Pp. 166-179 (14)
Humans have converted 75% of global terrestrial biomes into anthomes.
30.1 million km2 wilderness remain. Global tropical forests declined between 1990-
2015 by 10% to 1,760,000 ha. The baseline value of the Samples Red Averaged List
Index for global plants is 0.86; their main threats are biological resource use,
immissions of reactive N, agri- and aquaculture, natural system modifications,
residential and commercial development, invasive species and genes, mining and
smelting, transportation and service corridors, human intrusions and disturbance,
climate change, and pollution. In 58% of land areas, the planetary boundaries of
functional and genetic biodiversity are transgressed. Warming has caused 5.7% of
vegetated land to shift to warmer and dryer climate zones. 10% of vegetated land is
sensitive to warming and 21% of vascular plants are threatened with extinction.
Because gymnosperm species diversified, adapted, and radiated during the CO2 decline
in the Cretaceous, recent CO2 increase will have profound implications, although the
capacity of terrestrial flora to sequester carbon has increased in the 20th century. In
2014, global tree cover loss amounted to 18 million ha and decreased its carbon storage
capacity. Global flora is threatened by extended wildfire seasons, degradation or loss of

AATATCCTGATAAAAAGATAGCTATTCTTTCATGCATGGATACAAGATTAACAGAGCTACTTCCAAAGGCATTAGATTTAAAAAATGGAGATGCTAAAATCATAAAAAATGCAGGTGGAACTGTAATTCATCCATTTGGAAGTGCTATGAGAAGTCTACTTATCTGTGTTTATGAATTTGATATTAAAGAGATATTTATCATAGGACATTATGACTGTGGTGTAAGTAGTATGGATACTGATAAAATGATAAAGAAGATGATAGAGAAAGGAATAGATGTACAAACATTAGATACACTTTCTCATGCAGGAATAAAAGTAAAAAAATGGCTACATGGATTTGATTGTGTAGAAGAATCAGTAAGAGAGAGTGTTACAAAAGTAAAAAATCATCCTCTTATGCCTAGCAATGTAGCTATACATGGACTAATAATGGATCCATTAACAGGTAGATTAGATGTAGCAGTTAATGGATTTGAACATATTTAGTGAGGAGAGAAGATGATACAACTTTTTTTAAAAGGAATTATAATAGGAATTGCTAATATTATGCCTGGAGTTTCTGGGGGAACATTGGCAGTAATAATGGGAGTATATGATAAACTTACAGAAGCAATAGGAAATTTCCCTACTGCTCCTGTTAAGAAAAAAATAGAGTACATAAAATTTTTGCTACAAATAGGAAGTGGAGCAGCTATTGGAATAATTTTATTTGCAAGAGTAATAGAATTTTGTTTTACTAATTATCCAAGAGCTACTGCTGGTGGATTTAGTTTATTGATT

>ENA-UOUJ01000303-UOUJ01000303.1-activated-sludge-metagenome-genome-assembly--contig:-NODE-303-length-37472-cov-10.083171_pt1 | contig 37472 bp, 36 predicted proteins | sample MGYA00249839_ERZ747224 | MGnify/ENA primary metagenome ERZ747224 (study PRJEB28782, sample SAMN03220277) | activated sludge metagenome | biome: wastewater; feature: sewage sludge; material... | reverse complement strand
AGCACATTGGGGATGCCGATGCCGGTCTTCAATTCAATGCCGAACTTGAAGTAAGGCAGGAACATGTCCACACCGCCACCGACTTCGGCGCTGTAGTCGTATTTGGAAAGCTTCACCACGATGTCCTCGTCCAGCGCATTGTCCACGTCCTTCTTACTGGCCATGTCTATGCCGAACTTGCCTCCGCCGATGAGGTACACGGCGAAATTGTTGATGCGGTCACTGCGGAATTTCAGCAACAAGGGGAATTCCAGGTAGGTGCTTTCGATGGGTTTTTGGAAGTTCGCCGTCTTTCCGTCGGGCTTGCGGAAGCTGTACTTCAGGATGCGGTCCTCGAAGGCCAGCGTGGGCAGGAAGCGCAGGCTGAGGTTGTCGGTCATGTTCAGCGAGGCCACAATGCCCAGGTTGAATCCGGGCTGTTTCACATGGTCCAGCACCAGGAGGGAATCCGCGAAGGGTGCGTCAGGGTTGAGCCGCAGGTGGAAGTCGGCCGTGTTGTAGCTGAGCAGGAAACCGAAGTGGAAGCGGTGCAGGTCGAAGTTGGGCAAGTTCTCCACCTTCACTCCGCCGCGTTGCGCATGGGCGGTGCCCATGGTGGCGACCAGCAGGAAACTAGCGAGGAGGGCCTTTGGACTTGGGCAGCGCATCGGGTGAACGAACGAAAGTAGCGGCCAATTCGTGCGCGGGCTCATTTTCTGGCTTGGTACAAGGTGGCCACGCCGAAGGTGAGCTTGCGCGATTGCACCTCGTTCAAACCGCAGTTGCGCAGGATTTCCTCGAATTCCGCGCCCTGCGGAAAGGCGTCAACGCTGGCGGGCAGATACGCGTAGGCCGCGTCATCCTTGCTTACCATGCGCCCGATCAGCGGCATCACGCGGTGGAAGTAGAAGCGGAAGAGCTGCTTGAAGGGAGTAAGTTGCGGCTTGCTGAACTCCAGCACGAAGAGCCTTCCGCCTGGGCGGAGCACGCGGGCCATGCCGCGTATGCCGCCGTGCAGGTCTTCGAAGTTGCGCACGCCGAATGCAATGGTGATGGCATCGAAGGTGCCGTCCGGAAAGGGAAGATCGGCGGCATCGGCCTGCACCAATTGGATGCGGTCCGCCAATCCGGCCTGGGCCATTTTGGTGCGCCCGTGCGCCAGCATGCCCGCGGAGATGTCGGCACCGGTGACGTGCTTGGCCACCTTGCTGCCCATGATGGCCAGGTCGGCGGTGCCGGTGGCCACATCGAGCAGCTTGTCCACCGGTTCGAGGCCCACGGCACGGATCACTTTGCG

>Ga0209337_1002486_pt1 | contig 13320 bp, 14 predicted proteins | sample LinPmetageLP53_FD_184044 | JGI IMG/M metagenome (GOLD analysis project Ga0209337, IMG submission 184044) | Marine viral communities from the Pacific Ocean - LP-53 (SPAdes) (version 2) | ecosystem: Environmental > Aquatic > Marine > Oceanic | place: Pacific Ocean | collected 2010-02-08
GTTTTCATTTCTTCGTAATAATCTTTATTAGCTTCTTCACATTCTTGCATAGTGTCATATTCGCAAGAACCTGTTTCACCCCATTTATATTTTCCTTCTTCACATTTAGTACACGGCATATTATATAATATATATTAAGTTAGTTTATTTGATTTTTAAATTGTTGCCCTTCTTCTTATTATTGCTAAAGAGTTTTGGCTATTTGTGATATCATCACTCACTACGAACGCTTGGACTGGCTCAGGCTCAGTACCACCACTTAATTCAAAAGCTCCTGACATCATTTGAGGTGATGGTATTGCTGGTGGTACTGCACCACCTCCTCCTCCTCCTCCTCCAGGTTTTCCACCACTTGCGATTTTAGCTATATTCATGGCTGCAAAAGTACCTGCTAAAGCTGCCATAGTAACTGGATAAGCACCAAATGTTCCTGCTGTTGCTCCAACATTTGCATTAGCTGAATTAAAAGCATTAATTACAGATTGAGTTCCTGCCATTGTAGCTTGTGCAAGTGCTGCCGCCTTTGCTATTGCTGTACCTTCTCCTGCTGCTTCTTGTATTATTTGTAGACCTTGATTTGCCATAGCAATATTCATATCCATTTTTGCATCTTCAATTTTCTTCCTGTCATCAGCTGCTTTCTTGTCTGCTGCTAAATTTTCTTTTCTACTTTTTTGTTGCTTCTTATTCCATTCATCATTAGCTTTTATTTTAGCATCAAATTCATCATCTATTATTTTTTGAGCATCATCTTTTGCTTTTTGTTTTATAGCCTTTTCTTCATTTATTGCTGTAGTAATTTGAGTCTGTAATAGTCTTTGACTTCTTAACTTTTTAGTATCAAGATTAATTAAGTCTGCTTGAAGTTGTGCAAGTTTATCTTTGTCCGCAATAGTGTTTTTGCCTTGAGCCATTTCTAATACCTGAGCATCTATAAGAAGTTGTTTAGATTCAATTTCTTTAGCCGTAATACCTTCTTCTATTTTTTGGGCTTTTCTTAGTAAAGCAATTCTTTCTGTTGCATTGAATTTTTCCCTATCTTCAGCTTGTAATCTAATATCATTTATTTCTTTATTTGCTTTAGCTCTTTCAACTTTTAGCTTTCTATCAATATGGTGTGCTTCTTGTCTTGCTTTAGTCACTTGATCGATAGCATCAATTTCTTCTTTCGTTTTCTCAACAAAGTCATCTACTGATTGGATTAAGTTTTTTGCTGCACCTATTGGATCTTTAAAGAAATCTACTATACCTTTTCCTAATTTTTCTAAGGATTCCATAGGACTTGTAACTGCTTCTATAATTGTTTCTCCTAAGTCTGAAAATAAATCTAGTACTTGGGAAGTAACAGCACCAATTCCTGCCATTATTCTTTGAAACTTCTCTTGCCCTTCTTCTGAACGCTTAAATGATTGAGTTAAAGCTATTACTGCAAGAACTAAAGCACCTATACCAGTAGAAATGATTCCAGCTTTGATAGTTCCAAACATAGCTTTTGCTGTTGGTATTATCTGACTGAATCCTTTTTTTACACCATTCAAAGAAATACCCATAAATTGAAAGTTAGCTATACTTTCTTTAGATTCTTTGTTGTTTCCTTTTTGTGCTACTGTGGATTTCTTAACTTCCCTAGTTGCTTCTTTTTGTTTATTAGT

habitat zones, modified annual growth phases, and altered heat, moisture, and trace gas
concentrations. Attempts have been made to attain genetically engineered crop plants
resilient against heat and drought. A short history of protection measures for global
flora is given. Due to warming and fertilisation with CO2 and reactive N, boreal and
austral floras has begun to sequester more carbon and to colonise deglaciated areas.
Aquatic vegetation was impaired by pollutants, heat, harvesting, and intrusion of
xenospecies. Experiments have revealed adaptive limits of primary producers to sea
Adaptive limits, Agriculture, Arctic greening, Biodiversity decline,
Carbon sequestration, Climate classes, Extinction, Fertilisation, Forests, Genetic
engineering, Habitat degradation, Homogenisation, Immissions, Land take,
Nature parks, Planetary boundaries, Primary producers, Technogenic deserts,
Environmental Geology, Munich, Germany.